The idea for the presentation is taken from Twinkl, but it is greatly adapted, and it will be changed even more as we progress with our science day. We will have a science day on Friday (or every other Friday, depending on your weekly thematic units), and it will be a semi-guided activity. We will discuss the given fact, investigate, draw, and do WebQuests. The children will be peer teachers, and the teacher will act as a moderator. We will also have a lot of science during the TBI units, serving as a more free, almost random scientific discovery.
A new product I added to my classroom – weighted lap book for students with additional educational needs
This weighted lap book is just amazing because it’s weighted, so offers some pressure on the lap while helping the student self-regulate, calm down, and also enjoy a little quiet, educational time. It’s great for students with autism, sensory processing disorder, ADHD, and generally for anyone that might have use of a bit of light pressure on their body in order to relax. I opted out for this one simply because all of the other weighted options were either too small or too big. This one is just the right size and it can fit a child’s app. The weighted vests and arm/leg weights always need to be ordered specifically for each child since they have to fit their own weight. This one will be used for years to come by the whole class.
A teacher ritual: Signing documents right there, in my phone with Smallpdf
As teachers, we often have papers to sign (literally every day), and in the past, I used to print out a document, sign it, scan it, and then send it – that was the only way to send someone a signed copy via email.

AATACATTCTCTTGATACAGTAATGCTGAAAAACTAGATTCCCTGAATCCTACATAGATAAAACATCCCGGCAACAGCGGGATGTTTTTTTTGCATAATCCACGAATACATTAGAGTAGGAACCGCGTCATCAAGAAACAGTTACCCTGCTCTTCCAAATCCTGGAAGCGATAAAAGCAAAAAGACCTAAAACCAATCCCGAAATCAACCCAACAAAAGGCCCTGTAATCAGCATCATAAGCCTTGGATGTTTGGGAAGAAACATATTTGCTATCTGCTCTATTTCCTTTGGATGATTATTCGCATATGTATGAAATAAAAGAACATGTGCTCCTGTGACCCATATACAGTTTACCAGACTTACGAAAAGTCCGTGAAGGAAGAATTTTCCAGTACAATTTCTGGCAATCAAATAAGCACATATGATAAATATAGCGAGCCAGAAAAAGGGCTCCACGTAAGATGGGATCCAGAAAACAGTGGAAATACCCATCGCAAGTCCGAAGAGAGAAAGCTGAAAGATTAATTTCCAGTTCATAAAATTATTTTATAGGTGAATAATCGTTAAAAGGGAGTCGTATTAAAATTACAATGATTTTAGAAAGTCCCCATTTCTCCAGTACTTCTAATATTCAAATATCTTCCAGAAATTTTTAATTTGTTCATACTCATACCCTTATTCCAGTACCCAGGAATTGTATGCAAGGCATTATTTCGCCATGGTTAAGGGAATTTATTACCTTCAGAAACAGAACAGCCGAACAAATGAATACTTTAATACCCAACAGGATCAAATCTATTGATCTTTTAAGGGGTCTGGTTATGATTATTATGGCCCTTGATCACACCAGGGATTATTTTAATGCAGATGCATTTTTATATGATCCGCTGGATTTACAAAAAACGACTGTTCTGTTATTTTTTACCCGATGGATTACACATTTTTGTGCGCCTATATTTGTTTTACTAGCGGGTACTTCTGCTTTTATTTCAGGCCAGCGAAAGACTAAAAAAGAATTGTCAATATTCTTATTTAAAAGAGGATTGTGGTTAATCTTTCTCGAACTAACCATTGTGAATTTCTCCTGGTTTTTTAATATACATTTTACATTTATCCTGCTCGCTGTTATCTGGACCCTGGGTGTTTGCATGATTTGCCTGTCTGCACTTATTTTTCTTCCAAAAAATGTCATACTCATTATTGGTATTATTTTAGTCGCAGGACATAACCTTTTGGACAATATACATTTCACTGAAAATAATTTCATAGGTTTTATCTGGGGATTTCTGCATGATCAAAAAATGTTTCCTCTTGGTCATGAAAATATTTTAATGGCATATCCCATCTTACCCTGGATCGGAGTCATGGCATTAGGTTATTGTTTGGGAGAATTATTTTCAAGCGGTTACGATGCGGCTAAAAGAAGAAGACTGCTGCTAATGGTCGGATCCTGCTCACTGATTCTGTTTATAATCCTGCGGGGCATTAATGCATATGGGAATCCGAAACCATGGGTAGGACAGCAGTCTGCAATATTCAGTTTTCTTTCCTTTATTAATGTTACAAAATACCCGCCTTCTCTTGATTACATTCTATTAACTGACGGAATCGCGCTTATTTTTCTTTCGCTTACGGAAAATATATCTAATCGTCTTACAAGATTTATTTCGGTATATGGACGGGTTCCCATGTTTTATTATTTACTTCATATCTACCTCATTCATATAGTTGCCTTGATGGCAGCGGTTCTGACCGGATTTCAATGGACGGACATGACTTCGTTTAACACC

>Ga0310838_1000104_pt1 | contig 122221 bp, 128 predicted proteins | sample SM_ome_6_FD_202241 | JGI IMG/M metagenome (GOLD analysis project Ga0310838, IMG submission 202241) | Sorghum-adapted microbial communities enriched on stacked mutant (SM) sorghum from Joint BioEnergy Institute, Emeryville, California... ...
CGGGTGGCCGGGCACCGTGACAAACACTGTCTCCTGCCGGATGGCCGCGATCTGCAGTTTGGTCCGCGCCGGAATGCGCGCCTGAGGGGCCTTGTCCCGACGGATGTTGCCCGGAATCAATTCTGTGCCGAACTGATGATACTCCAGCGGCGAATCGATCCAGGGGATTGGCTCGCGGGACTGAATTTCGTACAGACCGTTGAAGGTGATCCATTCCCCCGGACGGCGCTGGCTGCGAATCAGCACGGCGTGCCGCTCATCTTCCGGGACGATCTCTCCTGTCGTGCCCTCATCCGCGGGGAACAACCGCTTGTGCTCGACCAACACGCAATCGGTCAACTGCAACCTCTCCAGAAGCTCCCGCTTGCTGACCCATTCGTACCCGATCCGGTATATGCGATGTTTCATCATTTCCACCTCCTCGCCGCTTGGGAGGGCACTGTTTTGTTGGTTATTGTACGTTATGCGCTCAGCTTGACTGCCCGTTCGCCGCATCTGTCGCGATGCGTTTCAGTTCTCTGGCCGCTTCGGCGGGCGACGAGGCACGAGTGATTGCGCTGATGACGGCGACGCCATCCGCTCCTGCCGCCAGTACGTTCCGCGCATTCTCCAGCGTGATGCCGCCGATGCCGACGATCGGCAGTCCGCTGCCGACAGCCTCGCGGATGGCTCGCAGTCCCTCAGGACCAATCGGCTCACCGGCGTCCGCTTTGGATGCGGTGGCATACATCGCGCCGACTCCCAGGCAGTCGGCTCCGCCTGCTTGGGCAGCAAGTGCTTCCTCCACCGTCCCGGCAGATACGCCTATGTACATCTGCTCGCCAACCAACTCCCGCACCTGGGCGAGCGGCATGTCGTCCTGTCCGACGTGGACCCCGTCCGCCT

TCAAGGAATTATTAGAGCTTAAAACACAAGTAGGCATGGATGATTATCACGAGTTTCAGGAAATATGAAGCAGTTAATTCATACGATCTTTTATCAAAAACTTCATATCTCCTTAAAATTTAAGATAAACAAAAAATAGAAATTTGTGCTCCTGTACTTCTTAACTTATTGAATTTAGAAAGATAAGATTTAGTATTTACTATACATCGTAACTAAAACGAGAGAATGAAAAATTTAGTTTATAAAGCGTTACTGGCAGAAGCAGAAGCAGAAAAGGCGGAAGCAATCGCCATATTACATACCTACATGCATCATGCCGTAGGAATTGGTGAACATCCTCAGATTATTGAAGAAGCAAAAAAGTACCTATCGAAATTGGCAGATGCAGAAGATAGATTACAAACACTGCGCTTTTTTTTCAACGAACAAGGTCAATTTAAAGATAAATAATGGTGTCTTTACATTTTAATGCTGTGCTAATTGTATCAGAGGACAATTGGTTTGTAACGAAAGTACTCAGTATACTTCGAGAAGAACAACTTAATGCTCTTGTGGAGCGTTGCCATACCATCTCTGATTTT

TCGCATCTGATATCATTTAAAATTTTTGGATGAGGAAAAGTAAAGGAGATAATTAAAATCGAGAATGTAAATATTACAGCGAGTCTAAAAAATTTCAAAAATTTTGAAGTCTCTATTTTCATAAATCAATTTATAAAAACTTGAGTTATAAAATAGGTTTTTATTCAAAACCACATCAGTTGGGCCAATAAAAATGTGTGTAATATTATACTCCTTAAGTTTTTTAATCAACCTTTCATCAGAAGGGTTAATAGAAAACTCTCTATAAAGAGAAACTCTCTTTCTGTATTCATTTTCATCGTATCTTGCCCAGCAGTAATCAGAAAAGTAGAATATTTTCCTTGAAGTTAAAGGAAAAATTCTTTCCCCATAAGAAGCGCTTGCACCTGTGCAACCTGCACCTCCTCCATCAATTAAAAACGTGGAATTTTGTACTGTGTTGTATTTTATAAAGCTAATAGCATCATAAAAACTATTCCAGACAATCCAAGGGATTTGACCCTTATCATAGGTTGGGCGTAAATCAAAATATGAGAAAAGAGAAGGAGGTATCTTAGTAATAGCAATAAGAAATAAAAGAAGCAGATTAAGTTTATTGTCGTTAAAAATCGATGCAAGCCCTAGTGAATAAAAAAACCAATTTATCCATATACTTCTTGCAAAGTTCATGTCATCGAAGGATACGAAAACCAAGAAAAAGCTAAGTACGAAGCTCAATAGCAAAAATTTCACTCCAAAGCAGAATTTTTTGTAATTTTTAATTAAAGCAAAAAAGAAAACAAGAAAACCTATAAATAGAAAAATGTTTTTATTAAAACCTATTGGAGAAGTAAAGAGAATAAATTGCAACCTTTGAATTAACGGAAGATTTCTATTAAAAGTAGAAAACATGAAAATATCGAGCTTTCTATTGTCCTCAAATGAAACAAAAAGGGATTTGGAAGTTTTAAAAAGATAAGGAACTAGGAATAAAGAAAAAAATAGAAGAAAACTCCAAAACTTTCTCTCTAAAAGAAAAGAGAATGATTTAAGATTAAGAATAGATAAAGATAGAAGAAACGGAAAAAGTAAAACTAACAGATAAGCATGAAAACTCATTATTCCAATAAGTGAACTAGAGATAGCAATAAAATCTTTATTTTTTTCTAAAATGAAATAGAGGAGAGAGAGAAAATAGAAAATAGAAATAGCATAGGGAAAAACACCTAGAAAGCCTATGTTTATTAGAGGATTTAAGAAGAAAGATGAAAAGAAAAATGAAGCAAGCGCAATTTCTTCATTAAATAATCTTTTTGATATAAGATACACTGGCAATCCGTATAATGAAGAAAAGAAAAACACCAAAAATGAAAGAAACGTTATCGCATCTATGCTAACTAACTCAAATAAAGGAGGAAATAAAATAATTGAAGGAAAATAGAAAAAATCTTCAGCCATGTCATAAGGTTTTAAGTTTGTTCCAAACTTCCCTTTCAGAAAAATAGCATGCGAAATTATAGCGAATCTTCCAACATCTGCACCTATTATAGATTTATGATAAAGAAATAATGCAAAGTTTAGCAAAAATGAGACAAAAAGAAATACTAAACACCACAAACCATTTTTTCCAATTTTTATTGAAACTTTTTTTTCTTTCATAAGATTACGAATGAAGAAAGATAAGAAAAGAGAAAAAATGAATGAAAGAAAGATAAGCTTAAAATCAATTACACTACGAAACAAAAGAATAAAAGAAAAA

Now I use the eSign pdf feature in Smallpdf, and I sign documents and send signed information sheets home in less than a minute. You can do it online or via the Smallpdf app.
It’s also great if you are not at preschool, and your teacher assistant or understudy can send something to be signed or checked. Last but not least, you can use it when parents need to sign something – you can easily send them the app name, which they can install in just a few seconds on their phone, and they can sign the document quickly.
As I said at the beginning of the post, classroom rituals are only effective if both teachers and children enjoy them. Not all will be effective and long-term, and every teacher needs to test different things in order to test out the things that will work in their teaching context.
What was your biggest challenge when it came to establishing daily preschool rituals? Let me know in the comments or via the contact page!